Jul 25 2012
By Gordon Parks
Queens Park and Scotland ground Hampden Park
THE OLYMPICS are in town. This is it, I thought.
An hour later the media assembled inside Hampden were looking at each other and asking: “Is that it?”
Spain and Japan had brought their football teams to the National Stadium for a look around and a press conference ahead of their clash tomorrow afternoon.
But representatives from both camps looked like they would rather have been anywhere else.
Clearly, nobody had told them talking this game up might just have filled in some of the thousands of empty spaces that will greet them when they run out.
Or maybe they just decided if the Glasgow public isn’t interested why should they bother?
Perhaps it was just being stuck in roadworks on the way to Mount Florida that made the Spanish mood as dark as the clouds overhead.
Or the sorry shambles at the security gate which saw Spanish boss Luis Milla and skipper Javi Martinez initially refused entry and threatened with being bounced out of the National Stadium. Whatever it was, it was enough for their Olympic footballers to show what they thought of their Glasgow welcome by rushing through a press conference and beating a hasty retreat back on to their team bus.
It was a farce on the south side of the city as sausage roll munching roadside workies took a breather and wondered what all the fuss was about.
The Olympics were in town along with their rings of steel and, to put it politely, the tournament favourites did a runner after an organisational flop.
Spain will kick off their bid to land gold at the London Games tomorrow and they have come with three big guns from their the Euro 2012 squad.
Armed with Chelsea’s Juan Mata, Barcelona’s Jordi Alba and Bilbao’s Martinez, the all-conquering pass masters of Europe fancy more silverware. But yesterday they struggled to get past Hampden’s version of passport control.
Manchester United keeper David de Gea is also included just for good measure in the 22-man squad but boss Milla admits it’s unfair to burden his talented troop with lofty expectations.
He said: “We carry the responsibility of representing the country at the Olympics but are taking it day by day.
“It’s not fair the players are under the same pressure as the seniors because the senior team are so good.
“Playing at international level, there will be an expectation that we reach the heights of the senior team but we are taking it one match at a time.”
Milla wouldn’t have needed to do much homework about the weather conditions his team will face as one look outside his hotel window would have sufficed.
But he’s convinced a rain-soaked pitch will suit his side. The Spanish boss said: “I understand this is the weather here.
“It rains a lot but a wet pitch can suit our style of play. It’s also the same for Japan because they have fast, technical players who can benefit from the conditions.”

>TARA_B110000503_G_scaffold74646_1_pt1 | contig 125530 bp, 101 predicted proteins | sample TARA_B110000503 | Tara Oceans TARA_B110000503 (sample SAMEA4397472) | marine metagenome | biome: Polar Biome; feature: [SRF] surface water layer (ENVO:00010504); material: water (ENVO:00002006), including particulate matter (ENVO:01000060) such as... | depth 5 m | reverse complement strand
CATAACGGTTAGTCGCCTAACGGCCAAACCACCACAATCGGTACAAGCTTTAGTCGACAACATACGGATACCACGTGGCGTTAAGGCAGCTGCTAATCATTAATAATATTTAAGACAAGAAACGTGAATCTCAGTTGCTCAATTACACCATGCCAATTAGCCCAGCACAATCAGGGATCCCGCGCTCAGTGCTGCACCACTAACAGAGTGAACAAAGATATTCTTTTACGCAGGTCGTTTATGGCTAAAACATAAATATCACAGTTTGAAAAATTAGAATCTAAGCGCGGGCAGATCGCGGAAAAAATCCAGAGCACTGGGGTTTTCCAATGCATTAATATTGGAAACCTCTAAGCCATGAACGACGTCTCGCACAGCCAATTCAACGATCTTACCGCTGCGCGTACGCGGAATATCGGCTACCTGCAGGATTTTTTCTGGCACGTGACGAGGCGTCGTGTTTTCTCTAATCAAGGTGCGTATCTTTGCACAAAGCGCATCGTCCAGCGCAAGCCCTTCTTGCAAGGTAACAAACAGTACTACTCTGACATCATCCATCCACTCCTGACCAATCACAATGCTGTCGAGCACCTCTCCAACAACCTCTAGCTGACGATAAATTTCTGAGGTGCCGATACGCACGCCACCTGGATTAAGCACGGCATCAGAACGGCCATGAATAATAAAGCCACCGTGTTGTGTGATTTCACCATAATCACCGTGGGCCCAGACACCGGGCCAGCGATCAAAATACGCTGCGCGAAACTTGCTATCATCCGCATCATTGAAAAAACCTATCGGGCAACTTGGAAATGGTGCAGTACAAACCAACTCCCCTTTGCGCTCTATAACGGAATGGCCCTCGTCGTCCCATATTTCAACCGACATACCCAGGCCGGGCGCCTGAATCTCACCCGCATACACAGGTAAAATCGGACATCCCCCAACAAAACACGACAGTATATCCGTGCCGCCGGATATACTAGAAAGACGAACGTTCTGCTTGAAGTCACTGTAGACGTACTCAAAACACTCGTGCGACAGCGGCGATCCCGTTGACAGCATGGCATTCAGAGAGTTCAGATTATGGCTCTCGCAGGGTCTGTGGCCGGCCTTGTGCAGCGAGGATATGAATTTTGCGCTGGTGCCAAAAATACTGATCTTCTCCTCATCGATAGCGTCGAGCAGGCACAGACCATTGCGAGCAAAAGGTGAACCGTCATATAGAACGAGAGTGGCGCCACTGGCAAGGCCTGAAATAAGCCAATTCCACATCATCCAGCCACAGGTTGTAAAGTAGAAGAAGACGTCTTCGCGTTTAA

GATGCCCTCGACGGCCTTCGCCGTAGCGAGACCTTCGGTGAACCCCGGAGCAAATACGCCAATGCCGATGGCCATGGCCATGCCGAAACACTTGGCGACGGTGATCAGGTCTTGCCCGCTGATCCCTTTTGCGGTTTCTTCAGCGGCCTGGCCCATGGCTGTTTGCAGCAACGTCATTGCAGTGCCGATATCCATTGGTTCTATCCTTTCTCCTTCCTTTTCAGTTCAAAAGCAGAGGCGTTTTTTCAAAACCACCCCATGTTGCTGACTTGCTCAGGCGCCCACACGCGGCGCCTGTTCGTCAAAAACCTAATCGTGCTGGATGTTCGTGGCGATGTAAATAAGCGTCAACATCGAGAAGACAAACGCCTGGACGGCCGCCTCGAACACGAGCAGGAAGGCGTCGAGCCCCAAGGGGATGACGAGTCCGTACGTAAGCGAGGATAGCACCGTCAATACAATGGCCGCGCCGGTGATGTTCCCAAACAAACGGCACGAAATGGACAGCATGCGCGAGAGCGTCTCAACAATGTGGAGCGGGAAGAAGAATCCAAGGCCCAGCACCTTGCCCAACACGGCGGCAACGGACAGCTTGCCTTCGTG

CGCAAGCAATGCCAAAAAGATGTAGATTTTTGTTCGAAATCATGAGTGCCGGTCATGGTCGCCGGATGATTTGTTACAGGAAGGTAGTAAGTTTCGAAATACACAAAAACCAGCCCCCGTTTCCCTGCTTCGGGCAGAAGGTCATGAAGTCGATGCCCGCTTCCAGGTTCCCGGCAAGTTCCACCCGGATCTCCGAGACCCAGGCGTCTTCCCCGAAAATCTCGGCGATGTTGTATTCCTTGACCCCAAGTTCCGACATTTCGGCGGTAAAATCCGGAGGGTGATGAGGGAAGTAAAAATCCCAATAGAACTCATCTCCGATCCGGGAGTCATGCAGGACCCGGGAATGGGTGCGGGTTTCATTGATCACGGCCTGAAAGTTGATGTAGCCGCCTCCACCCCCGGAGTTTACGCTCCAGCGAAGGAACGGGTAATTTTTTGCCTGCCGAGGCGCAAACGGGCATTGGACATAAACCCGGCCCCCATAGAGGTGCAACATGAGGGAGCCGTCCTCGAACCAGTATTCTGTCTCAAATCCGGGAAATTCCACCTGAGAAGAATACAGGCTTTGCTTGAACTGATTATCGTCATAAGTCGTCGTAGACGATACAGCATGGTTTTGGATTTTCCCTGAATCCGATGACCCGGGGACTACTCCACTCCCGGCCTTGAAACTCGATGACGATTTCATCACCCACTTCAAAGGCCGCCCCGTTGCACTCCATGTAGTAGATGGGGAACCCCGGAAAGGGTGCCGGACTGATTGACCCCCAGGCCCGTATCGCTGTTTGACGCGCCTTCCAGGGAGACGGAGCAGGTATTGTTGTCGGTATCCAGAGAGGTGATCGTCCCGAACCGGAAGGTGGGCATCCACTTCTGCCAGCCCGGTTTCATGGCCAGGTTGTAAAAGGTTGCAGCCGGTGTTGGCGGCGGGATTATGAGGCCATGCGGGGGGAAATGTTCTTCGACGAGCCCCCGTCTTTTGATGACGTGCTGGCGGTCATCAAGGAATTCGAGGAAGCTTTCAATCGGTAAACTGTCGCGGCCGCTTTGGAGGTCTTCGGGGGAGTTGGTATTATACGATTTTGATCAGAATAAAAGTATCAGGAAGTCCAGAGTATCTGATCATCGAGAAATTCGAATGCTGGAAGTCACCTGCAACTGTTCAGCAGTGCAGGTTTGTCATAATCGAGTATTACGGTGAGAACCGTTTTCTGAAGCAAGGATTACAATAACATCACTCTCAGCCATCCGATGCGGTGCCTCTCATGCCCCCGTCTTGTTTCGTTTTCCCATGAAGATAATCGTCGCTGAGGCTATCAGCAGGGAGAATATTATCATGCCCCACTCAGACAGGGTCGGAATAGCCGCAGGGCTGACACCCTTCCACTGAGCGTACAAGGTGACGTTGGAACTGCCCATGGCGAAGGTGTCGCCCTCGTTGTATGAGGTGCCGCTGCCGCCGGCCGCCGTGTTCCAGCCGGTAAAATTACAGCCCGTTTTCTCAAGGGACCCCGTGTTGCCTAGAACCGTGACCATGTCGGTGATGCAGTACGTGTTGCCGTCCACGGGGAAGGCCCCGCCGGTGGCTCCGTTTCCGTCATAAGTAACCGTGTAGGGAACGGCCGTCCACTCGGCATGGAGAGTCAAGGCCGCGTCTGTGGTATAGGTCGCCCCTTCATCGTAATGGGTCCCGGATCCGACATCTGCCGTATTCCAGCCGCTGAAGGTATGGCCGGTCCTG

History doesn’t hold out much hope for Japan who have failed to beat the Spanish at any level but Milla won’t be taking anything for granted against a team he believes are improving quickly.
He said: “We respect Japan because we know they have good players who are in top condition for the tournament.
“Japan have improved at all levels. With the motivation of playing at the Olympics against a team like Spain I don’t doubt it will be a difficult game.
“They have done well in the warm-up games and my team needs to be switched on for all aspects of this game.”
Milla, who is sweating on the fitness of Bilbao forward Iker Muniain, also played down Spain’s favourites tag before making his sharp exit.
He said: “I don’t like to talk about favourites. Given the history and culture the other teams have it’s not easy to pick out a favourite.
“Team GB are the home team so that will help them while Brazil will always be mentioned. But you can’t write off the other sides given the strength of squads they’ve brought to the tournament.
“My players are all in good condition. Iker hasn’t trained for a week but we think he will be OK. He’s having a test this afternoon and after that we will have more news on his condition.”
Muniain’s Bilbao team-mate Martinez was also brief in his assessment of Spain’s chances. But the skipper insists the superstars in Milla’s squad are all geared up for more glory.
He said: “I’m one of three players who also played for Spain at the Euros and we have the same motivation for the Olympics as any other competition.
“Getting three points in the first game is always important because it helps with your chances of getting through to the knockout stages.
“But Spain lost in the opening game of the World Cup to Switzerland and drew the Euro opener against Italy. We ended up winning both of those tournaments so it’s not fatal if we fail to win.”
Japanese coach Takashi Sekizuka spent half an hour at the security gate before being granted entry and he’s hoping their Olympic experience is worth the wait.
He said: “The time has come to show what we have been working for in the last two years has been worthwhile.
“The Olympics are a high priority for the Japanese federation in the build-up to the next World Cup.
“This is the first step towards making an impact at the World Cup and we will playing with a pride.
“We are looking forward to the Spain game and it will have a big impact on the group. We’ve been doing well in the build-up and need to continue that.”
Japanese skipper Maya Yoshida said: “The team has been preparing for two years and the excitement is increasing.
“I want to show the world what we can do against Spain.”